Using the Gemini North telescope on Mauna Kea, Hawai‘i, astronomers from the University of Hawaii’s Institute
for Astronomy (IfA) confirm that the chance of asteroid 2011 AG5 impacting Earth in 2040 is no longer a significant
Previously, scientists estimated that the risk of this 140-meter-diameter (about the length of two American football
fields) asteroid colliding with the Earth was as high as one in 500.
If this object were to collide with the Earth it would have released about 100 megatons of energy, several thousand
times more powerful than the atomic bombs that ended World-War II. Statistically, a body of this size could impact
the Earth on average every 10,000 years.
Click on image to enlarge
Orbit and current location (6/15/2012) of asteroid 2011 AG5. Image credit: NASA/JPL-Caltech
The observations, using the Gemini Multi-Object Spectrograph (and imager), were especially challenging said team-member
Richard Wainscoat. “These were extremely difficult observations of a very faint object,” he said.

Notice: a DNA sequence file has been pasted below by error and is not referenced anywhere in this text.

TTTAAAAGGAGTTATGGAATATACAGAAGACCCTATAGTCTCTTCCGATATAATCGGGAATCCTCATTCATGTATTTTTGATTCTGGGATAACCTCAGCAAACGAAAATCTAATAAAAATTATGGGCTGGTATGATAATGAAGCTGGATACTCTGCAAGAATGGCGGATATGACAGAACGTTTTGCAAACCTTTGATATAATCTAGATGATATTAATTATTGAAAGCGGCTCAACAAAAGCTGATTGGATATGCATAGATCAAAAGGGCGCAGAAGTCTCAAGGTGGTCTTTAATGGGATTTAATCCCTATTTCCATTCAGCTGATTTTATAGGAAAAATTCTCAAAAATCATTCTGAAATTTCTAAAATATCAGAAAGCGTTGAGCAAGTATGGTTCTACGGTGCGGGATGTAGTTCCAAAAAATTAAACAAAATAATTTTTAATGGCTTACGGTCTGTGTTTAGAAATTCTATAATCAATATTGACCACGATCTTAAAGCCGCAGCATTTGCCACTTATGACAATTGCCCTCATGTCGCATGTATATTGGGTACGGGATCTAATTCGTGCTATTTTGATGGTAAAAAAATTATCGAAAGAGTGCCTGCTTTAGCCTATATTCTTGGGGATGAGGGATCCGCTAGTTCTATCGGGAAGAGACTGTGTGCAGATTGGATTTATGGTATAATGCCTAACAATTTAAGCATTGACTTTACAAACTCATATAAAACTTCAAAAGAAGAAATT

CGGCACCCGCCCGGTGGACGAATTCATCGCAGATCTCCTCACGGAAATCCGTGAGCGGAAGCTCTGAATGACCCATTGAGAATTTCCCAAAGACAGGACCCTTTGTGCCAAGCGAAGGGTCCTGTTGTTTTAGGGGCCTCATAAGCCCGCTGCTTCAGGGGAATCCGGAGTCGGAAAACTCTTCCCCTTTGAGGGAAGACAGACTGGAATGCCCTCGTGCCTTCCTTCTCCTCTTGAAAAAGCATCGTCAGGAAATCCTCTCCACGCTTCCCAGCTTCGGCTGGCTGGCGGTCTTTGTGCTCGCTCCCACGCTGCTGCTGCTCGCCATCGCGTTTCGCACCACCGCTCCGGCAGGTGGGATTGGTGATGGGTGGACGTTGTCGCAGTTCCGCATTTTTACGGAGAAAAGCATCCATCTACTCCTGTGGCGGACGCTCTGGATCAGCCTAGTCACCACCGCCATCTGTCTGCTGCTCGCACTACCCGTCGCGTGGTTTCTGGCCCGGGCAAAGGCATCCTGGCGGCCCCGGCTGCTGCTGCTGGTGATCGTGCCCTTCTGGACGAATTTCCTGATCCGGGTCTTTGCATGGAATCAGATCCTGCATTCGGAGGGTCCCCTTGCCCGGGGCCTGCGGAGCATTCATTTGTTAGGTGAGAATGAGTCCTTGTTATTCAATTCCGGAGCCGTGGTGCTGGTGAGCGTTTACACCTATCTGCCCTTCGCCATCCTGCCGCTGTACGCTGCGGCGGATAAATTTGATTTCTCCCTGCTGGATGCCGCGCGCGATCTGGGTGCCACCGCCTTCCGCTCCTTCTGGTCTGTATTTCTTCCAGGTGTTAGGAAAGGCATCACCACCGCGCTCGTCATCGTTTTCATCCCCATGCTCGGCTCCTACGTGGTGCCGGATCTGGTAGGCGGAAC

“We were surprised by how easily the Gemini telescope was able to recover such a faint
asteroid so low in the sky.”
The Gemini observations were made on October 20, 21, and 27, 2012.
Click on image to enlarge
Gemini Multi-Object Spectrograph image of asteroid 2011 AG5. Credits: Gemini Observatory
In addition to multiple observations since the asteroid’s discovery, the team had also acquired images about two weeks
earlier with the University of Hawai‘i 2.2-meter telescope also on Mauna Kea – however, these data were all less conclusive
and required confirmation.
Gemini was able to make the follow-up observations rapidly due to the observatory’s scheduling
flexibility and availability of several instruments at a moment’s notice.
The updated trajectory of 2011 AG5, based on the Gemini data, has a factor of 60 less uncertainty than the previous
observations due in part to the increase in sampling points in the asteroid’s orbit.
According to a press release issued by JPL, while this new result has reduced the interest in 2011 AG5, the experience
gained by studying this object and conducting a contingency deflection analysis has demonstrated that astronomers, using
NSF and NASA facilities, are well poised to detect and predict the trajectories of Earth-threatening asteroids in the future.
The data for this study are being published by the Minor Planet Center in Cambridge, Massachusetts.
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